Foreign enterprises need foreign people. I suggest Shenyang to pay more attention to providing proper services for these people, such as more international schools for their children, international food and entertainment, and convenient public transportation. Foreigners and Chinese alike also love clean air, so try to improve air quality.

Foreign enterprises also need a strong vocational training system trimmed to their specific needs. German enterprises consider their long-term development more than others, so they require the availability of talents they need in 10 or 20 years.

Shenyang has been looking at the experience of the German Ruhr Area, and adopted some of the lessons learnt. I think there is still much more to be exchanged. Why not intensify the twinning between Shenyang and Düsseldorf and between Liaoning and Baden-Württemberg? We at GIZ will be happy to assist in all these endeavours.

The Shenyoungsters

I like to call the people of Shenyang “Shenyoungsters”. First, they are young compared with the people of European cities, statistically ten years younger than the average age of Germany. You will notice this when you go shopping at one of the malls or pedestrian zones of Shenyang: smiling at you will be mostly tall and pretty girls in their twenties (or at least looking as such) and smart trim young men. Second, their city has been going through an amazing rejuvenation since I first visited in 1985.

In 1985, I was a postgraduate scholarship student at Renmin University of China in Beijing, researching management reforms in the shipbuilding industry of China. The Dean of Economic History, Professor Sun Jian, guided me during an excursion to major shipyards, and our last stop was Dalian Shipyard in Liaoning province, the yard that built the largest ships of China.

At a time when men and women alike were wearing a blue or green Mao suit, when streets were jammed not with cars but with bicycles, when people addressed each other “comrade”, Dalian was a buzzing and relatively westernized city with business and modernization in the air. We interviewed Director Wang Youwei who had massively expanded the Shipyard and actually spoke some German. Afterwards, we took a train from Dalian back to Beijing, with a one-night stopover in Shenyang.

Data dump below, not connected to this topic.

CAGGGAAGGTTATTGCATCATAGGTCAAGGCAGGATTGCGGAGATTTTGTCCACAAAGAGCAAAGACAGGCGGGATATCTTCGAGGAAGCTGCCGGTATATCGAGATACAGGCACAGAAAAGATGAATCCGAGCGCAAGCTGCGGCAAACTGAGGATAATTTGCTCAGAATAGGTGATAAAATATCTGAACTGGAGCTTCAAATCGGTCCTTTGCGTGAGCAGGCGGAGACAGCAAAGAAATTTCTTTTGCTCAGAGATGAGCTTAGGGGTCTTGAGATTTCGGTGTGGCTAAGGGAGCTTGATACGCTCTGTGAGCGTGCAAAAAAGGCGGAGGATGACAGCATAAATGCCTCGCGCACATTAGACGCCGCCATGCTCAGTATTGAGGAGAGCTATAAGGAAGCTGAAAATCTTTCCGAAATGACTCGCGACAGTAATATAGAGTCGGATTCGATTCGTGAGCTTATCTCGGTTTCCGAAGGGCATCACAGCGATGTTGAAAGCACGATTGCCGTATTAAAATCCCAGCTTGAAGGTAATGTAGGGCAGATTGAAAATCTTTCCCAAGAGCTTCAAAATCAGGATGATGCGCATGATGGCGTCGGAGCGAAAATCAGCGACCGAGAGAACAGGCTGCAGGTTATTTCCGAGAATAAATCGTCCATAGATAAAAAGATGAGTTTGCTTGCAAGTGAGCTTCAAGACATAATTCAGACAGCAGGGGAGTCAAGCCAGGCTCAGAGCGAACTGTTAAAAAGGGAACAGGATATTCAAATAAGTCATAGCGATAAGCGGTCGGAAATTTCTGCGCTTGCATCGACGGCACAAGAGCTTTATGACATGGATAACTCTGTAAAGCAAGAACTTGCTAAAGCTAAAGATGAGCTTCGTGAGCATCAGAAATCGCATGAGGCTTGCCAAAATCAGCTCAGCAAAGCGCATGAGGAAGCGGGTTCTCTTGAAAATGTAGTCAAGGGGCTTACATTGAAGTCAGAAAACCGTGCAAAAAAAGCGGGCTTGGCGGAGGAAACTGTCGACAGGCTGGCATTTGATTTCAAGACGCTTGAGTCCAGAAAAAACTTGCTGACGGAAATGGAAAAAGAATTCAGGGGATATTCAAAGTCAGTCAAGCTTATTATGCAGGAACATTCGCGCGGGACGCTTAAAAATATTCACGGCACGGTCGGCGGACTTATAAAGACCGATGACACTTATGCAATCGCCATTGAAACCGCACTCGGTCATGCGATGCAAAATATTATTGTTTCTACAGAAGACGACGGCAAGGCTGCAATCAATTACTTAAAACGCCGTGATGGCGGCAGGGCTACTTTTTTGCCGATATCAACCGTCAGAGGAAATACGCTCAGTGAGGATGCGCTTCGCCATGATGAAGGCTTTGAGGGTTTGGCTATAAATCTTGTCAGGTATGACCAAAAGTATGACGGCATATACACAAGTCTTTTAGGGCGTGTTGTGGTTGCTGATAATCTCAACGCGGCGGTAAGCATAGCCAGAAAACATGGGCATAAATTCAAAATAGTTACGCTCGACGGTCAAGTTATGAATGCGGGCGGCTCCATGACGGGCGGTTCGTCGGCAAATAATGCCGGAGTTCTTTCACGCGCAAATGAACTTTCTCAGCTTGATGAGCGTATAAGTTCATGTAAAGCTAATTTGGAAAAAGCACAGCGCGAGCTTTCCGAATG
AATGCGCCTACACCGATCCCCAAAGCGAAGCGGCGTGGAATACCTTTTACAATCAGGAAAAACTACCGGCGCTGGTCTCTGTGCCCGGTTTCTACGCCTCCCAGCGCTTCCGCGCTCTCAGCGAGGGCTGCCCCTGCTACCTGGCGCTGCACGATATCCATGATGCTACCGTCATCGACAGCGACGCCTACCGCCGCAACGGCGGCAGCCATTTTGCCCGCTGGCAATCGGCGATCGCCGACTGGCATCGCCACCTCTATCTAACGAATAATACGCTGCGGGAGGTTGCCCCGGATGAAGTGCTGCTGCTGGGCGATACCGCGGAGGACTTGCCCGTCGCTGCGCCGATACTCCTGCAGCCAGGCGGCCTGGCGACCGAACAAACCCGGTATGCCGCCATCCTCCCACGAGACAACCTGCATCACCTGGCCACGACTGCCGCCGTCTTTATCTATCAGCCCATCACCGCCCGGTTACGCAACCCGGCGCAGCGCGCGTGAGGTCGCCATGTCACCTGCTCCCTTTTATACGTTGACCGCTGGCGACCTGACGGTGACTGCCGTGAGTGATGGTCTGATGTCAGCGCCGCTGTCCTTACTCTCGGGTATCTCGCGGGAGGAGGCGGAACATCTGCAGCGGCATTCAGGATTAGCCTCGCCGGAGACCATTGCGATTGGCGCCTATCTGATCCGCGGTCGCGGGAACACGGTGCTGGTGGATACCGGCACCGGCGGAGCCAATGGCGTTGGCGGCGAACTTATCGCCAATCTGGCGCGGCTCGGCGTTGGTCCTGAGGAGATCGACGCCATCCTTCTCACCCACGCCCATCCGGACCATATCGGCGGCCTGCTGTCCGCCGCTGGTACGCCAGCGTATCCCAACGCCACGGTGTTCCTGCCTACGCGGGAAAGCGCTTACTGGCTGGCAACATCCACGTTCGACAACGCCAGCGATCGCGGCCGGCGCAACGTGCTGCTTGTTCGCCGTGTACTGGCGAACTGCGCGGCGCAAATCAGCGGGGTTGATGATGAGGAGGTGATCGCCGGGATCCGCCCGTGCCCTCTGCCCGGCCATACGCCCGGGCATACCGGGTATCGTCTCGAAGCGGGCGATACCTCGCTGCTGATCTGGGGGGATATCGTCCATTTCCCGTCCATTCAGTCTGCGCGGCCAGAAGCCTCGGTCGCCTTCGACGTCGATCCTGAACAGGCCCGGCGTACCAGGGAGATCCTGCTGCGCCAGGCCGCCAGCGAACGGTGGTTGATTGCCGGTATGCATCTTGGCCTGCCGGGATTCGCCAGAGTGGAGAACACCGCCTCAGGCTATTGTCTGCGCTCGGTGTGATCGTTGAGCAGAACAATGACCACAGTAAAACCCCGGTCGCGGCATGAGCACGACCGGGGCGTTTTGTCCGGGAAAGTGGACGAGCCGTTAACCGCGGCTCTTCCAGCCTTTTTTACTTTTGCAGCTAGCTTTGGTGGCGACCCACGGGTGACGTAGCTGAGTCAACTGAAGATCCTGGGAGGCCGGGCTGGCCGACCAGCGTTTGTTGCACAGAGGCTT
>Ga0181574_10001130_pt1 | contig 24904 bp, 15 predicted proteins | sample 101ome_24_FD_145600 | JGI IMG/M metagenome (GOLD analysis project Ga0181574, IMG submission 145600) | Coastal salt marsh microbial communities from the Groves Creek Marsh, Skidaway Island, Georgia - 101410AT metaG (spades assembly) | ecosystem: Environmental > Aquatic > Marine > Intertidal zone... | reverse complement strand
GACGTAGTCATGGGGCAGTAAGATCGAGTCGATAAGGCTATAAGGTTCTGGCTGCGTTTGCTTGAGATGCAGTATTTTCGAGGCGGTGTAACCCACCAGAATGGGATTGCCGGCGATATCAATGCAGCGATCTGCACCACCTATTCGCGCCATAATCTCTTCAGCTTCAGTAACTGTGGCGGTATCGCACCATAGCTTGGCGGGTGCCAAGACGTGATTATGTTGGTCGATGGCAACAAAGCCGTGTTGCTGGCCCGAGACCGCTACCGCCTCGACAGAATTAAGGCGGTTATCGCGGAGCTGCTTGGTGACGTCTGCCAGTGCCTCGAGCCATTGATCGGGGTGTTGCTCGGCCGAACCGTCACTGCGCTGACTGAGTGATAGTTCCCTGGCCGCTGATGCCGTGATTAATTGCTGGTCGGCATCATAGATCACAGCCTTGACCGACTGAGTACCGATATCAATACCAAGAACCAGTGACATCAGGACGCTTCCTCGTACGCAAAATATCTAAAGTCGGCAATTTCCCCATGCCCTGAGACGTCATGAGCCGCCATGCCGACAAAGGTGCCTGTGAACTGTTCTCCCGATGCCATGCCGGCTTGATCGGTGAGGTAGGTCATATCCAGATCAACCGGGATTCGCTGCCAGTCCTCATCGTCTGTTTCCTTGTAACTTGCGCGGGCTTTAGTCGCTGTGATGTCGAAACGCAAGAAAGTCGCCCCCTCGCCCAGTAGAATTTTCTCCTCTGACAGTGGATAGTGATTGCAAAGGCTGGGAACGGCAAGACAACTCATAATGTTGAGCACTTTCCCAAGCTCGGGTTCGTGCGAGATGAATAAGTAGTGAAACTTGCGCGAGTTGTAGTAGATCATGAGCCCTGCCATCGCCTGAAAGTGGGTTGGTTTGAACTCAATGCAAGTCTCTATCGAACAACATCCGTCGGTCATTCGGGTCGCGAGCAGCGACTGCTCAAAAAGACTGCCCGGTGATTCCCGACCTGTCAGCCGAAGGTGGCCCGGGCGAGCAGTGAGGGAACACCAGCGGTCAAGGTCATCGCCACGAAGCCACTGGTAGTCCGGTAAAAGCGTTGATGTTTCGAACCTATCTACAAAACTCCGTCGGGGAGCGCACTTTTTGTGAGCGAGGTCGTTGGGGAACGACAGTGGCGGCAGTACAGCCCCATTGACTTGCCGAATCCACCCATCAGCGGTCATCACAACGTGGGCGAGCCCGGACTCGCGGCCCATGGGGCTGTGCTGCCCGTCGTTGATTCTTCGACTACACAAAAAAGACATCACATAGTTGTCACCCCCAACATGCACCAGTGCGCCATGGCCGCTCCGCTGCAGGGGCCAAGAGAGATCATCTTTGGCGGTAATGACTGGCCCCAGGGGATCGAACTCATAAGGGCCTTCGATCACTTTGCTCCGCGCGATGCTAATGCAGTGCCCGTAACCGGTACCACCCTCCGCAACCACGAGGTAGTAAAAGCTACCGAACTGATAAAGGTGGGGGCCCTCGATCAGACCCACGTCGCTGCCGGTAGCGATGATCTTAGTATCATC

I expected Shenyang to be even more modern and globalized than Dalian, because Dalian was just a so-called “open” port city in Liaoning, while Shenyang was the provincial capital and seat of the government. But on my first visit, Shenyang disappointed me very much. My first impression of Shenyang was that of a huge village in the middle of early industrialization. Even the faces of people seemed dusty. At the time, I saw no reason to ever come back.

And I didn’t, for eleven years. In 1996, I was appointed coordinator of a Sino-German project to support chambers of industry and commerce. We considered the Liaoning chamber to be one of our key partners, main reason for my second visit to Shenyang. Now this Shenyang was quite different from the one of a decade before! There were international hotels, pubs with German beer, many entrepreneurs full of vigour and eager to cooperate with Europe. I met some wonderful people, such as Li Yingzhang of the provincial chamber, descendant of a “capitalist family” whose father had donated the family wealth to the Party in the early 1950s, or Yang Guanxing with a similar background, Chairman of the chamber today. People in general were friendly, especially to Germans, and not as intrusive as elsewhere. Many of my best friends in Shenyang today are friends I met at that time.

In the later 1990s and 2000s, I visited Shenyang many times and witnessed her progress. I moved to live there in 2008, to head the GIZ Shenyang Office and the GIZ LEPT Programme. A year later, Shenyang expanded the airport freeway to eight lanes and became host of “Germany and China – Together in Motion” with some of the high-level events arranged by GIZ. Shenyang built her first subway line, which was opened on the same day Governor Chen Zhenggao honoured me and some other foreign experts with the Liaoning Friendship Award. Shenyang opened a new, large international airport and hosted the National Athletic Games. I had to move back to Beijing, but still consider Shenyang my second home after Germany. My Shenyoungster friends, young or old, are the ones I can trust, rely upon, and both have fun and do serious business with.

China Daily - European Weekly - April 11 - Page 17 - Shenyoungsters
China Daily – European Weekly – April 11 – Page 17 – Shenyoungsters

Helmut Schönleber

Afghanistan Chamber Elections

Private Sector to Elect Provincial and National Leadership

ACCI CEO Mohammad Qurban Haqjo
ACCI CEO Mohammad Qurban Haqjo

The new Afghanistan Chamber of Commerce and Industries (ACCI) is preparing the largest ever business community elections in the country. Mohammad Qurban Haqjo, CEO of the national chamber, explained in a meeting on June 6, 2008, that all registered members in 21 provinces will be invited to vote for their delegates to the national ACCI High Council in July, 2008. Voters include members of the former Afghan Chamber of Commerce and Industries (ACCI), the former Afghan International Chamber of Commerce (AICC), and a large number of business people who were previously not affiliated with either chamber. The former chambers had decided in a March 2008 Joint Assembly to merge both organizations and hold elections as soon as possible.